“We have 300 more spaces in the garage for alumni and visitors who have to make a very long walk,” said Harold Leeman, associate director for major projects and facilities planning. “This is an alumni, student and community relations garage.”
Daniel-Meyer Athletic Complex
The Daniel-Meyer Athletic Complex is currently undergoing its first major renovation since its construction in 1956.
The construction crew is working hard to redo the complete exterior and interior of the facility.
The court itself will be sunken, and the building will include offices for both the male and female basketball coaches, said Donovan.
The basketball section of the complex was renamed the Ed and Rae Schollmaier Coliseum after the Schollmaiers donated $10 million to the project this summer.
The stadium was originally supposed to be completed in fall 2015, but the completion date was delayed due to weather and unexpected construction issues.
The $45 million renovation is now expected to be completed in time for the first basketball game on Nov. 8, Donovan said.
Construction crews said they are working hard to finish construction.
“We have been working Saturdays and Sundays for months now,” project manager Wesley Hokanson said. “We are starting no later than 7 a.m.”
The construction of the overpass connecting the Mary Couts Burnett Library and Rees-Jones Hall is also underway.
The walkway is part of the “emancipation walk,” Donovan said.
“The idea is that students will walk from the library, with the slogan ‘Knowledge is Power,’ to Rees-Jones, and that slogan is ‘Knowledge is Empowerment,'” Donovan said.
The walkway is designed with archways that Donovan referred to as the “corridors of imagination.”
The next big development for TCU will be new Greek facilities.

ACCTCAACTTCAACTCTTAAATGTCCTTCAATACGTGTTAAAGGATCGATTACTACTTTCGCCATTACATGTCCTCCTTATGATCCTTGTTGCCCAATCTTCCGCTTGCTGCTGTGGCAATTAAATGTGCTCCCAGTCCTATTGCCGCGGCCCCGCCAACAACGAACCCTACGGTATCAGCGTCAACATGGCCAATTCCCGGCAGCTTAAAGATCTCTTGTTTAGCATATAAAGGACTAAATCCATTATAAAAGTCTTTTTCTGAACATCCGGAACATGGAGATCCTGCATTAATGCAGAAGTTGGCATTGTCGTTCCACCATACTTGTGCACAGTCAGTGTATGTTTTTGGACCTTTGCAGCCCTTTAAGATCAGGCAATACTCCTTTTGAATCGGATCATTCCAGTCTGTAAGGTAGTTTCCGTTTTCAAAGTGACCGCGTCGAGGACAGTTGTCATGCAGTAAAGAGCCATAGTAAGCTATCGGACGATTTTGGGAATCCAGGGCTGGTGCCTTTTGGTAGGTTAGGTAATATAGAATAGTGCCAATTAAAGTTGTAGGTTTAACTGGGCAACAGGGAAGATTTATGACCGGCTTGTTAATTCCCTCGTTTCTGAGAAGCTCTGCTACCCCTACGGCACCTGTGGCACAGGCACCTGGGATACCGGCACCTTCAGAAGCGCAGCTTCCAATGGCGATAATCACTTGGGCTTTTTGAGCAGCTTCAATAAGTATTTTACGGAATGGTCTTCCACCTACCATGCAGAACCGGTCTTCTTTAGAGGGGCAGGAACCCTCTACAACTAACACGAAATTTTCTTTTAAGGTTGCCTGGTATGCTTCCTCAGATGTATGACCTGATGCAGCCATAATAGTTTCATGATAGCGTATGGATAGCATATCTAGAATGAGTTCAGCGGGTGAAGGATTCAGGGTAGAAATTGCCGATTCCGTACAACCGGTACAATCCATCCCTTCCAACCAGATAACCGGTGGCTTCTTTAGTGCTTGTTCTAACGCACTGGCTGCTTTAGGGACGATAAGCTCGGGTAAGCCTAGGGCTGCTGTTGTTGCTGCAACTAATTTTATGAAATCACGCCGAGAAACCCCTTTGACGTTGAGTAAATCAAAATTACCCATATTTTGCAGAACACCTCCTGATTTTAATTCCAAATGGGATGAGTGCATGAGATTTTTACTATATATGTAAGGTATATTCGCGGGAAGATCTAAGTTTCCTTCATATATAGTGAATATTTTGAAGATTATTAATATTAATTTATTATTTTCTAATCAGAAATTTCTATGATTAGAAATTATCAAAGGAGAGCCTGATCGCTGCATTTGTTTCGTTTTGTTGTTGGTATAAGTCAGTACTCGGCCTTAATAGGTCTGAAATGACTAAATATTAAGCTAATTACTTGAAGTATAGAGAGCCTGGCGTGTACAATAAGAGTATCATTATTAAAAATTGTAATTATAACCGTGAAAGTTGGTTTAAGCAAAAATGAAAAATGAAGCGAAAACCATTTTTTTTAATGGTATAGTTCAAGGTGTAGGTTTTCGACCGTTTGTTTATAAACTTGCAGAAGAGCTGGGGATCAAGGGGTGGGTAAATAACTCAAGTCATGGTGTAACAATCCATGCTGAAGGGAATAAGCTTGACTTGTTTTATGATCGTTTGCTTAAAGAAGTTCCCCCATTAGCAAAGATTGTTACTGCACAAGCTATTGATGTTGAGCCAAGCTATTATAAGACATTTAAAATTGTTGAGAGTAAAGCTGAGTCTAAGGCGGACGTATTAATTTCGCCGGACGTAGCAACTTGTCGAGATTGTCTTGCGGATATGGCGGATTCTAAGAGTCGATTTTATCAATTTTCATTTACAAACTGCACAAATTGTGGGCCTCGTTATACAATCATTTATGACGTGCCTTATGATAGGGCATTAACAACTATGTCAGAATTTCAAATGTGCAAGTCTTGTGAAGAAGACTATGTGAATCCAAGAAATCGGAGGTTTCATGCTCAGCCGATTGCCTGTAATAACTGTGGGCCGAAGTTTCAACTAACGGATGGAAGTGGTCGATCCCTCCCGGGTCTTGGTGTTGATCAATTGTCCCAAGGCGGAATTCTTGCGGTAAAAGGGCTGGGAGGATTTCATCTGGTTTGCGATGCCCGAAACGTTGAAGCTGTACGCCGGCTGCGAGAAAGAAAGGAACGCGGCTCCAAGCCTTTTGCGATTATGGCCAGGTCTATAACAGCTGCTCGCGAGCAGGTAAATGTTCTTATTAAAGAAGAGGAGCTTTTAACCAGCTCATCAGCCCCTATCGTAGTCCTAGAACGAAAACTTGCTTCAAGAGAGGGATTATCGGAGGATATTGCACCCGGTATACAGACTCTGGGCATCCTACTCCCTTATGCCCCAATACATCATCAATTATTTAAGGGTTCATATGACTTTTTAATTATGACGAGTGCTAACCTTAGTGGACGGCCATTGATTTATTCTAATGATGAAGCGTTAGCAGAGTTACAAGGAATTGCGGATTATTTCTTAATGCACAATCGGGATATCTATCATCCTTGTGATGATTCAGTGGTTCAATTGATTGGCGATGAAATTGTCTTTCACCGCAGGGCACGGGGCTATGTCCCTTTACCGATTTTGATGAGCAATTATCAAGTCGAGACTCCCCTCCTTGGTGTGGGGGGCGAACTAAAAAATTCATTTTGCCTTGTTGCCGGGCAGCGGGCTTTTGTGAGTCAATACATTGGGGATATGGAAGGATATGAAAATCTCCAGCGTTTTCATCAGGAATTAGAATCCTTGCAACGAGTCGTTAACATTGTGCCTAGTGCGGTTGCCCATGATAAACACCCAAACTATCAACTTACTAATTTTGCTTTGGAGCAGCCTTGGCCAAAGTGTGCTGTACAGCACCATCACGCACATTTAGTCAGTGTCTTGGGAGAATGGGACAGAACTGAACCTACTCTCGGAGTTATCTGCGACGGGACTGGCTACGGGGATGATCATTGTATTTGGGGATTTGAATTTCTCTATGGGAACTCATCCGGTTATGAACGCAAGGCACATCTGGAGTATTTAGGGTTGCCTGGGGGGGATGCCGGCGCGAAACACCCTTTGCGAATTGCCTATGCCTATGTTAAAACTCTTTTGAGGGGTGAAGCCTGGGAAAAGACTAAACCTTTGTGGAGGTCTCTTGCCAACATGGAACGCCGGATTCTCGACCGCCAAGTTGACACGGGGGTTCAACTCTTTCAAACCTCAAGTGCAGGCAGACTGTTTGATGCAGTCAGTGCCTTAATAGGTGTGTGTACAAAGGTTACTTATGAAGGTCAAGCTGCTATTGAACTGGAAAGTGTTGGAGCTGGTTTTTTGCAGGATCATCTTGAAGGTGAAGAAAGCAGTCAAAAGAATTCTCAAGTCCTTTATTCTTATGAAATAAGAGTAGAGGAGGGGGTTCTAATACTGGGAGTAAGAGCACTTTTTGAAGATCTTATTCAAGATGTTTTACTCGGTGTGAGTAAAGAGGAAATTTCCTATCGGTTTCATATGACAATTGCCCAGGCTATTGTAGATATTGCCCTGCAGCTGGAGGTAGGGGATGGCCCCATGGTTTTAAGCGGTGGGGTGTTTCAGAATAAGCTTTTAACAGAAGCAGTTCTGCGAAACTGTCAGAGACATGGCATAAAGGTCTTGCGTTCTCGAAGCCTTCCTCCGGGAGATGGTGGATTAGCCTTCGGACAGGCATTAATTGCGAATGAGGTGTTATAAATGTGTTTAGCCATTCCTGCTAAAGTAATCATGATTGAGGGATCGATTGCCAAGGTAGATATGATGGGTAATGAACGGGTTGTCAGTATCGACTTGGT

Each Greek house will be four stories high and will have a combination of single and double-sized rooms.
The fourth floor will have suite-style living to accommodate those with leadership positions in the chapters.
Each chapter will also have the opportunity to design their chapter room.
“We are going to give them empty chapter rooms, and they get to design those,” said Michael Russel, assistant vice-chancellor for student affairs.
“They will have a fair amount of latitude of what they will look like inside,” said Russel.
Construction will start after the Greek parking structure is completed. It will begin with sorority houses and then fraternity houses will follow shortly after, Donovan said.
Brachman/Greek parking garage
Construction began on the Worth Hills parking garage this past summer.
The garage is the first step in the process of renovating the entire Greek community.
The garage will provide parking for residents who live in Greek housing and Worth Hills. It will be multi-level so students can enter from the Greek as well as the creek below.
Construction is in the early stages but will look similar to the parking structure located in Lot 5.
Business school commons
Spencer and Marlene Hays donated $30 million in August 2014 to renovate the business school.
The renovation will include an auditorium, two new buildings and a complete renovation of the existing Smith, Rogers and Tandy Halls, Donovan said.
The business school is changing the way it approaches learning and engagement by adding more spaces for collision opportunities, said O. Homer Erekson, the John V. Roach Dean of the Neeley School of Business and professor of Managerial Economics and Strategy.
Smith Hall will be renovated to promote entrepreneurship. The bottom level of the building will include workspaces for students to work, talk with employers or start up their own student companies, Erekson said.
Rogers Hall will be torn down for complete renovation. The first floor will include dinning options to meet the needs of hungry students, Erekson said.
All the buildings will be connected so students can move from one building to the next.
The renovation will also include an outside courtyard for students to sit and study or hang out with friends.
The business school is still looking for donors to cover the rest of the cost, but hopes to start construction in May 2016, Erekson said.